RAID levels vary according to the number of hard drives, protection, and performance.

RAID 0 – Striped volume: Unallocated space on two or more drives is combined into a single array. RAID 0 offers a small improvement in performance, but no data protection should a hard drive fail.

RAID 1 – Mirrored volume: Unallocated space on two drives is combined into a single array. The same data is simultaneously written to both drives, providing a measure of data safety if one drive fails. However, you lose 50% of the total disk capacity due to mirroring the data.

RAID 5 – Striped volumes with distributed parity: Unallocated space on at least three hard drives is combined into a single array. RAID 5 offers improved performance and data protection. If one drive fails, the data can be recovered. A RAID-5 volume requires space on at least three separate physical disks. RAID-5 disks use one-third of the space for overhead. For example, if you create a RAID-5 volume from three 1TB drives, the resulting RAID-5 volume is 2TB.

Create a RAID-5 volume

  1. In the upper right of the Server Manager Dashboard, select Tools > Disk Management.
  2. Right–click the disk you want to use and select Convert to Dynamic Disk.
  3. Repeat for each unallocated volume to be used. You must have a minimum of three volumes on three separate hard drives.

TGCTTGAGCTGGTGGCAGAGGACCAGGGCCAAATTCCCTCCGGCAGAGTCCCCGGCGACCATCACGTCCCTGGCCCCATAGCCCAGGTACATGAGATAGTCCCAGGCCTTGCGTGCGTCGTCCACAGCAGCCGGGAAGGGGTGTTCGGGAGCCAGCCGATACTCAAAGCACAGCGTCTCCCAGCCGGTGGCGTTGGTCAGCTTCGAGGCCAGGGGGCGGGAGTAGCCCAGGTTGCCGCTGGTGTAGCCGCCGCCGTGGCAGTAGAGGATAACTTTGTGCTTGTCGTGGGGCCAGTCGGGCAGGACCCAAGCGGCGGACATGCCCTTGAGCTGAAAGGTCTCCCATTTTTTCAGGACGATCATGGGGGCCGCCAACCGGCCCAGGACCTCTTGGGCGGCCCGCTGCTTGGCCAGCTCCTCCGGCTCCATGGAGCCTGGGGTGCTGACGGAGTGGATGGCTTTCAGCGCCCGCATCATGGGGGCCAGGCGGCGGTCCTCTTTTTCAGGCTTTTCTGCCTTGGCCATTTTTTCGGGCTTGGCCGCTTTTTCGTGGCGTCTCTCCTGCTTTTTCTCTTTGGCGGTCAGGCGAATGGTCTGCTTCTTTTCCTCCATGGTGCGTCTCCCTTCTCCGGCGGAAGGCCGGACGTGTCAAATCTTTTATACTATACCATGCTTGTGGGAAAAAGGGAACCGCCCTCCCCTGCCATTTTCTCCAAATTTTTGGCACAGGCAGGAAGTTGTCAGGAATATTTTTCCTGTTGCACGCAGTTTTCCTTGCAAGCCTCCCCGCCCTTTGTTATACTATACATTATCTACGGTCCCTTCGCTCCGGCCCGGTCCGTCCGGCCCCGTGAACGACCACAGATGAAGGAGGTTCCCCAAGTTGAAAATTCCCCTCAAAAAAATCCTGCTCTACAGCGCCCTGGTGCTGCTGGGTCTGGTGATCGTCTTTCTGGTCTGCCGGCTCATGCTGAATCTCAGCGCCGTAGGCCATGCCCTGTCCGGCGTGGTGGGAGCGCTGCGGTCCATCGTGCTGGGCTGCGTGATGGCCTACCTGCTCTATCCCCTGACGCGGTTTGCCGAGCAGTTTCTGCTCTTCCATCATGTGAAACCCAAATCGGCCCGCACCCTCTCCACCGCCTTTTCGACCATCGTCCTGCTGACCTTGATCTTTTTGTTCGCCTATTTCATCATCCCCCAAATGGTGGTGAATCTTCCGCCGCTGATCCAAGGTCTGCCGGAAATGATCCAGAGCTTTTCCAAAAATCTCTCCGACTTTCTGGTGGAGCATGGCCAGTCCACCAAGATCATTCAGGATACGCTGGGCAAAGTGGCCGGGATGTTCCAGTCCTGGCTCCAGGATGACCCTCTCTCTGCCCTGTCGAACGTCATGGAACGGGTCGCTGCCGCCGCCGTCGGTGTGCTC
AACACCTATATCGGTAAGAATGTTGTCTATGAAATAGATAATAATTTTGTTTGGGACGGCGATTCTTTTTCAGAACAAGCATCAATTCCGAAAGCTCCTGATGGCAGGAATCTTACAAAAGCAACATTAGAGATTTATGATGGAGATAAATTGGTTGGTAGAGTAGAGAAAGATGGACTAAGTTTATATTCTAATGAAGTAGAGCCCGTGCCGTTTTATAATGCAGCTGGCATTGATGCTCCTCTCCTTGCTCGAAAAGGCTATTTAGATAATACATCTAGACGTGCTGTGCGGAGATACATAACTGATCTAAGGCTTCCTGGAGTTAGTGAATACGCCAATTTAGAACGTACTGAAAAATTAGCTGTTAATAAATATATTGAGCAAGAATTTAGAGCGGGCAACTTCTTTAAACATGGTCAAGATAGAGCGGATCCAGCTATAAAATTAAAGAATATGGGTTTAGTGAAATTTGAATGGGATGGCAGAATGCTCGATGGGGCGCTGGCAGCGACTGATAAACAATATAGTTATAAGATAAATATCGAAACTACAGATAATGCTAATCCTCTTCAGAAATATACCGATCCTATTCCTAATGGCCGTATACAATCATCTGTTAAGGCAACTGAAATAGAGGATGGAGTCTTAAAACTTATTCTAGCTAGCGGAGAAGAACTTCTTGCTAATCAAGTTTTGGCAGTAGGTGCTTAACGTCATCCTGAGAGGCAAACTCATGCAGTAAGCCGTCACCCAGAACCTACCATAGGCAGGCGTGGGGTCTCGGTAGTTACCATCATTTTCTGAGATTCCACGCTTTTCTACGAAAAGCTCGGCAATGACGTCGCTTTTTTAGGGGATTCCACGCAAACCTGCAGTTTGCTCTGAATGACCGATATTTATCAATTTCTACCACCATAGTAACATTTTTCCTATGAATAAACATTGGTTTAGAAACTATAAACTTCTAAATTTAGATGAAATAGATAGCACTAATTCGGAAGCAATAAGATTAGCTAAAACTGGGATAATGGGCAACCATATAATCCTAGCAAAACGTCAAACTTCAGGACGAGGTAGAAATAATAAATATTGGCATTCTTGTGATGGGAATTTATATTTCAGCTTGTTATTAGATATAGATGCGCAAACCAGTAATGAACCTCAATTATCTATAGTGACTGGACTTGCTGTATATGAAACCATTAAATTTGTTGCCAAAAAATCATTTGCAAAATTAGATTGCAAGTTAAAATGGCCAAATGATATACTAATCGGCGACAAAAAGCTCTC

4. Right-click an unallocated volume and select New RAID-5 Volume.
  5. Use the New RAID-5 Volume wizard to create the volume.

The time to complete the process depends on the total capacity. You can use the volume while it creates the RAID volume but performance might be affected.

Volumes

A volume is a logical storage space available to a PC. When the volume is allocated on the virtual disk, it is assigned a size, a drive letter, and a file system.

Using ReFS Versus NTFS

WSS 2012 has two types of file systems: Resilient File System (ReFS) and New Technology File System (NTFS). NTFS has been the principal file system for Windows implementations since 1993. ReFS is based on NTFS, but has been enhanced for storage applications.